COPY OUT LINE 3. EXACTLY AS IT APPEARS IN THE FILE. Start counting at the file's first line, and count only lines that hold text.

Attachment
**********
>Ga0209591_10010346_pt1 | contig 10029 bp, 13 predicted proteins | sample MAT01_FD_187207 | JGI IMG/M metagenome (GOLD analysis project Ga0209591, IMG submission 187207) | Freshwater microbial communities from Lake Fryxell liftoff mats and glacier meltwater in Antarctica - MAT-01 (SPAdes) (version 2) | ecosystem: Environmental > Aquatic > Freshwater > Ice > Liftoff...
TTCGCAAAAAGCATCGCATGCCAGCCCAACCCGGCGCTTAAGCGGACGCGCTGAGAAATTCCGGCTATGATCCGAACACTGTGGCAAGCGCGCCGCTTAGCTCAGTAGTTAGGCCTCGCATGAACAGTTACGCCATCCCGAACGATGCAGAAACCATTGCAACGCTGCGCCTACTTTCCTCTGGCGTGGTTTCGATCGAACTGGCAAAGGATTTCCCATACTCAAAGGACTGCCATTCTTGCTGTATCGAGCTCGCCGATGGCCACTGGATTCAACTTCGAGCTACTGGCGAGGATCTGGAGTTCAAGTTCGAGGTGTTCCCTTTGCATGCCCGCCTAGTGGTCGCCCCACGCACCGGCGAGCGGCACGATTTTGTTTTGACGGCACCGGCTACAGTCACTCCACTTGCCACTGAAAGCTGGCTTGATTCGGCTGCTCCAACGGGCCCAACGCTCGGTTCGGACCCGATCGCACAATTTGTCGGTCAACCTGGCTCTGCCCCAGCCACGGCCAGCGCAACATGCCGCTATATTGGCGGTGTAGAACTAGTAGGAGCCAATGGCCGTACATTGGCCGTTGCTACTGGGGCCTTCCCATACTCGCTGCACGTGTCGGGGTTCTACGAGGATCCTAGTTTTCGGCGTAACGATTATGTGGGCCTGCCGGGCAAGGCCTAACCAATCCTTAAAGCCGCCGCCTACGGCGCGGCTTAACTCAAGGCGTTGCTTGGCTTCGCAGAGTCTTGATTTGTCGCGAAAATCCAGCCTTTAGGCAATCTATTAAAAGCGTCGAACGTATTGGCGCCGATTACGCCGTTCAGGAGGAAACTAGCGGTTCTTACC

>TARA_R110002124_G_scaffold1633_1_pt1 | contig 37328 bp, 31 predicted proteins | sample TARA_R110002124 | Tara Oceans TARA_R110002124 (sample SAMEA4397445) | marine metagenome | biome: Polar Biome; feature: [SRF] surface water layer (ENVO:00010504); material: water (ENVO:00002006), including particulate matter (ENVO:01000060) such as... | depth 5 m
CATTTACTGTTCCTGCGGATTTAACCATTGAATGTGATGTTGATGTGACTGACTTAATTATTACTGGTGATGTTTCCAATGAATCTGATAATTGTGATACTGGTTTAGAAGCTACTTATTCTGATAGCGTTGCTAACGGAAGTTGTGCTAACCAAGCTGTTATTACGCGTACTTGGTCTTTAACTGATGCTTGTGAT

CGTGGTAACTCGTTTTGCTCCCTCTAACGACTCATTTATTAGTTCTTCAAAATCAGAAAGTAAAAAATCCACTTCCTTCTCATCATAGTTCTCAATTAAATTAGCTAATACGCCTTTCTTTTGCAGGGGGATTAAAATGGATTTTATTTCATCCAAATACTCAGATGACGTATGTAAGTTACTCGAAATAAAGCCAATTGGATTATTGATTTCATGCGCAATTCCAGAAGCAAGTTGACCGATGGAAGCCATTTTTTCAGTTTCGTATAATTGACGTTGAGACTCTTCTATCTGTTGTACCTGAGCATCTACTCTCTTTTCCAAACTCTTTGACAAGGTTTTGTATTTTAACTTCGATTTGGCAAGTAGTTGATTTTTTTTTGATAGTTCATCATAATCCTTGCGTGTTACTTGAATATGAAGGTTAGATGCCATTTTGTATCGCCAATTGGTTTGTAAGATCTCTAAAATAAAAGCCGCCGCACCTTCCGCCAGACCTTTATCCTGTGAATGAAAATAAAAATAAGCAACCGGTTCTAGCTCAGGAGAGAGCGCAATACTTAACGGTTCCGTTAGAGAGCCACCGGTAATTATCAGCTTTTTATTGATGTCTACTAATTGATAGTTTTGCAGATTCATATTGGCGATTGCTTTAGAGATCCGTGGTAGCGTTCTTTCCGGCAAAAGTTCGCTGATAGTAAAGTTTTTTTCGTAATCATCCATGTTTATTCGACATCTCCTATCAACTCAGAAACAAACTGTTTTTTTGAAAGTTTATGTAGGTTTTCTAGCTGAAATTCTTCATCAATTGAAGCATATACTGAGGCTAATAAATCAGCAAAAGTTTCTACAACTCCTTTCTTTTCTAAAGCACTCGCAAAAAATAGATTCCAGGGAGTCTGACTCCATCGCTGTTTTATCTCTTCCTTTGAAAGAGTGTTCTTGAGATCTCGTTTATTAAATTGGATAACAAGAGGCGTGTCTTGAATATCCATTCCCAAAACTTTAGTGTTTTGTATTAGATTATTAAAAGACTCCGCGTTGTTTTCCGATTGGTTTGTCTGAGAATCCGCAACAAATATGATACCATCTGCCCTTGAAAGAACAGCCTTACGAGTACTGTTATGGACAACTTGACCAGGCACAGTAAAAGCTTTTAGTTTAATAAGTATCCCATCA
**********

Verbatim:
>TARA_R110002124_G_scaffold1633_1_pt1 | contig 37328 bp, 31 predicted proteins | sample TARA_R110002124 | Tara Oceans TARA_R110002124 (sample SAMEA4397445) | marine metagenome | biome: Polar Biome; feature: [SRF] surface water layer (ENVO:00010504); material: water (ENVO:00002006), including particulate matter (ENVO:01000060) such as... | depth 5 m